Athletics provide many benefits for children, including the opportunity to make new friends, build up their strength and live a healthy lifestyle. However, child athletes also face risks. While parents may be aware of the risk of injury that comes with playing sports, an overlooked risk is actually more common: skin infections.
Sports-related skin infections may result in kids missing out on playing time and suffering from painful, unpleasant health conditions. Parents need to know about the symptoms of six common childhood sports infections so they can take preventive measures and obtain treatment if necessary. Of course they can also suffer from a fracture or a peculiar twist or sprain so is always also useful have the number of a Chiropractor Mississauga, to help with that sort of thing.
Common in all sports
Appears as discoloration of the nail
Onychomycosis, a fungal infection, commonly occurs when feet are infected in showers or on pool decks. As fungus grows under or near the toenails, the infection spreads to the nail causing discoloration and thickening.
Except for in the pool, child athletes should wear shoes at all times to prevent this condition, and if they suffer of bunion problems they should wear shoes for bunions at all times as well. Children should be taught to thoroughly wash their feet and nails and to keep feet dry. Oral and topical anti-fungal treatments can be used to treat this infection, for example fungus shield plus is a perfect solution for this infections.
Common in wrestling
Appears as circular with an empty center skin lesions
Ringworm is a highly contagious fungal infection that easily spreads through skin-to-skin contact. Experts speculate that it is spread mainly by scalp contact; however, as the infection spreads on the skin, any skin-to-skin contact can be risky. Ringworm lesions look similar to acne or a small rash when spreading.
Ringworm treatment begins with prevention. Children should avoid skin-to-skin contact with those that are diagnosed with ringworm or other skin infections. They should be taught not to share athletic clothing, such as hats and helmets, and to wipe down gym equipment after using it. Wrestlers and other athletic children should shower right after their workout or competition and use a sports body wash and shampoo. In severe cases, pharmacological treatment may be necessary.
3. Athlete’s Foot
Common in all sports, especially soccer and football
Appears as dry, cracking and itching skin
Moisture and heat from sweat are often trapped in the socks and shoes of young athletes, resulting in the growth of fungi. The condition called “athlete’s foot” causes the skin on the feet to dry out and crack.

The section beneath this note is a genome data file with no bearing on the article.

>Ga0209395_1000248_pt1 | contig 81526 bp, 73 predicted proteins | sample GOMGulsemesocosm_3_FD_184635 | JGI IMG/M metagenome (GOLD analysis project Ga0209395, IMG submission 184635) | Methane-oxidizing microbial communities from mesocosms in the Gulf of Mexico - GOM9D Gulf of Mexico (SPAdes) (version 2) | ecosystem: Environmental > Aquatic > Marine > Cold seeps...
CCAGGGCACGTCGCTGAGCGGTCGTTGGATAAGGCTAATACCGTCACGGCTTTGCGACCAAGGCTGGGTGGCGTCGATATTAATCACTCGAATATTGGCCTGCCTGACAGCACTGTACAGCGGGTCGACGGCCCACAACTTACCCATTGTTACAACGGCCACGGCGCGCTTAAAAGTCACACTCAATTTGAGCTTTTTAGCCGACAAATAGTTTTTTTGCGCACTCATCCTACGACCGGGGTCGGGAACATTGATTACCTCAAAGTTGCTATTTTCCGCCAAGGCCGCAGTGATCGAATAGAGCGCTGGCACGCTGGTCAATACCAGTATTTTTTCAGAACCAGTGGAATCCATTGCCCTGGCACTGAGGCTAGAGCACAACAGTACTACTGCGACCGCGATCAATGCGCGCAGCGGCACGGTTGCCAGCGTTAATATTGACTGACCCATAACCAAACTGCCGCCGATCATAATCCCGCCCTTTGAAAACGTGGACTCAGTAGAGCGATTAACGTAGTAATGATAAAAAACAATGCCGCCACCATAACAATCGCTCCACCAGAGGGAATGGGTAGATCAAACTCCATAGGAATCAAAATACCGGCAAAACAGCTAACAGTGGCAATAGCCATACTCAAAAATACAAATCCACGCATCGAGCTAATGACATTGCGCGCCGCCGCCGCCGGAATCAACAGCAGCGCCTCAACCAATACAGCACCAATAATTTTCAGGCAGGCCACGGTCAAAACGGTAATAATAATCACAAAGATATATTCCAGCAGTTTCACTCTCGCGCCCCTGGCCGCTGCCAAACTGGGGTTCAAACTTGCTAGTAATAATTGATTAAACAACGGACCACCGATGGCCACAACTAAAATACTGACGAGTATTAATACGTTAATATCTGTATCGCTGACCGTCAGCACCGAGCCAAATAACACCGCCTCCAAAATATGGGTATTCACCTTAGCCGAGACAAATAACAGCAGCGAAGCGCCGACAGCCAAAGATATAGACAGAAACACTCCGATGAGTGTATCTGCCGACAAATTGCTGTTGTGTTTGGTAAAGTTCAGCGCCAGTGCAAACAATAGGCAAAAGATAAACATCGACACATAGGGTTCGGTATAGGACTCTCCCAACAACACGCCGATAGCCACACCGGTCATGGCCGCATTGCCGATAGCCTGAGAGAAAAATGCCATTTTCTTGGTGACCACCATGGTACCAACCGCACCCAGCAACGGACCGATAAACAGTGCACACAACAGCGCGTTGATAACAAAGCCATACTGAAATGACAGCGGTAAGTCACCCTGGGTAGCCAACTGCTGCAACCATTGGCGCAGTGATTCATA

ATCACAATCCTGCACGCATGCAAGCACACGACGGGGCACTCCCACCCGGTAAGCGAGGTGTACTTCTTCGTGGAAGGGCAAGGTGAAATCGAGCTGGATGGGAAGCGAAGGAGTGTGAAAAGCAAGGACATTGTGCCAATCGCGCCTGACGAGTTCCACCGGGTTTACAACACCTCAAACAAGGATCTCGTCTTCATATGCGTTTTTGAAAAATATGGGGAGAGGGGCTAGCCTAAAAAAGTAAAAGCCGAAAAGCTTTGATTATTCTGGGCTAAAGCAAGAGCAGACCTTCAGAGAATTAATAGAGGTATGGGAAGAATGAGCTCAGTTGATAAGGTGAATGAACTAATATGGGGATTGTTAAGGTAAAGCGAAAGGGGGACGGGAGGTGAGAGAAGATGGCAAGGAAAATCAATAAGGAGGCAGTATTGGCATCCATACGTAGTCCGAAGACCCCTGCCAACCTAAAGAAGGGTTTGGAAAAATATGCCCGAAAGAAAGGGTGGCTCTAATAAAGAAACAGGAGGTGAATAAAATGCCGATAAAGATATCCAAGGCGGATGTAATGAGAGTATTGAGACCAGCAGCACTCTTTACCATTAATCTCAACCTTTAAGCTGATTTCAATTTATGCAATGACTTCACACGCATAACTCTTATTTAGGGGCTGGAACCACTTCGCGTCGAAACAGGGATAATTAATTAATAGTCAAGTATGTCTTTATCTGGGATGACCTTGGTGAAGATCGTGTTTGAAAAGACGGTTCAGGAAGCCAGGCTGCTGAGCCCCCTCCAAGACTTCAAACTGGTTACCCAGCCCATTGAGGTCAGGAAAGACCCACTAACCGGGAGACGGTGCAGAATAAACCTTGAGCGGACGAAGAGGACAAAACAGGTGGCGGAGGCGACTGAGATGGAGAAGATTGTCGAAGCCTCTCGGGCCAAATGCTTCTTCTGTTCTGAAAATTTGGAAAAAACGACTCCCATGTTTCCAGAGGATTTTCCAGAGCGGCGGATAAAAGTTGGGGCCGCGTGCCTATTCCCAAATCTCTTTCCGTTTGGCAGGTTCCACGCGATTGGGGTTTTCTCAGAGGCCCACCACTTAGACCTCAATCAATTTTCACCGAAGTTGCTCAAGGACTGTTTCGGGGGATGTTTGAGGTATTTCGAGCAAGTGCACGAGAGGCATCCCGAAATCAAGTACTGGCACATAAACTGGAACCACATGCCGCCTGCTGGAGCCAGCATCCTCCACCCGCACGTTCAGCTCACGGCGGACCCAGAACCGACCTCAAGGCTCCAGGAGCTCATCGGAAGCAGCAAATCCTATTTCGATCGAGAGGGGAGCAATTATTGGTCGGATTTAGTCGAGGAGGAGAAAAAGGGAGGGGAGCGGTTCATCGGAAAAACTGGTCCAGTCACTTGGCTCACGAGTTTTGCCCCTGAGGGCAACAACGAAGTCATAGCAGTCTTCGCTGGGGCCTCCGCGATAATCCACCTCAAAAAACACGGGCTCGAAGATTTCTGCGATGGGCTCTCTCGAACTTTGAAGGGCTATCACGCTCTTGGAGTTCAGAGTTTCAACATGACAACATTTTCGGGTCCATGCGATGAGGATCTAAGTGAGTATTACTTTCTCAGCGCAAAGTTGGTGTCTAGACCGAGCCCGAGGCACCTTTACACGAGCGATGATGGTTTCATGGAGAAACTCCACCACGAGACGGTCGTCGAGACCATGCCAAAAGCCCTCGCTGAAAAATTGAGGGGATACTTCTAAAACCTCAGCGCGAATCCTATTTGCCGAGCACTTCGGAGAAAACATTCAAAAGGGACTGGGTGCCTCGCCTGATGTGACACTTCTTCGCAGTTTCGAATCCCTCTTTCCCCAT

Athlete’s foot is best dealt by prevention and thorough washing of the skin. Children prone to having sweaty feet should wear moisture-wicking socks while regularly changing and cleaning their shoes and socks.
4. Herpes Simplex Virus (HSV)
Common in skiing, wrestling and rugby
Appears as a red, raised rash
The Herpes Simplex Virus (HSV) is a virus that can infect the skin. Presented as a red, raised rash, HSV often burns and tingles when initially contracted. It can be spread through skin-to-skin contact or by ultraviolet radiation exposure.
Oral medications are used to treat cases of HSV. To help minimize the spread of this virus, any lesions should be cleaned with soap and water and then bandaged with dry, clean dressings. If the lesion cannot be adequately covered, the athlete should not participate in skin-to-skin contact sports or be allowed in pools.
5. Human Papilloma Virus (HPV)
Common in all sports, especially swimming
Appears as warts
Contracted by a disproportionate number of athletes, the Human Papilloma Virus (HPV) can manifest as warts. These warts can be painful and typically feature small, black dots due to minor hemorrhaging under the skin. HPV is contagious and many athletes contract it as a result of skin-to-skin contact and showering with bare feet in locker rooms.
The virus is eliminated with the aid of oral medication. Warts resulting from HPV may require topical treatment, freezing or removal.
6. Methicillin-Resistant Staphylococcus Aureus (MRSA)
Common in all sports, especially contact sports like soccer and football
Appears as boils or as red, painful skin lesions that can expand over a few hours or days
A form of a staph infection, methicillin-resistant staphylococcus aureus (MRSA) is a bacteria that can result in boils, rashes and fever. A skin infection and fever is an ominous sign that must be evaluated by a physician. A MRSA skin infection can advance rapidly and should be treated with urgency. To prevent MRSA, child athletes should not be allowed to share towels and other personal items while dealing with cuts and scrapes urgently.
MRSA is commonly treated with antibiotics, and in some circumstances surgery, but can be minimized by showering within one hour of sports.
A Dermatologist’s Advice to Parents
According to Dr. Mark Jackson, Clinical Professor of Medicine and Dermatology at University of Louisville “children and teenagers who play sports, especially contact sports, should be taught to shower within one hour of sports activity. Also, for those participating in contact sports, like wrestling and football and those with a history of a skin infections, I recommend using CLn® SportWash in the shower.” He also suggests that “parents should address signs and symptoms of an infection early and seek medical attention to avoid complications.”
About the author: A lifelong learner, Bethany McIlrath is curious by nature. She researches and writes about diverse topics, including healthy living.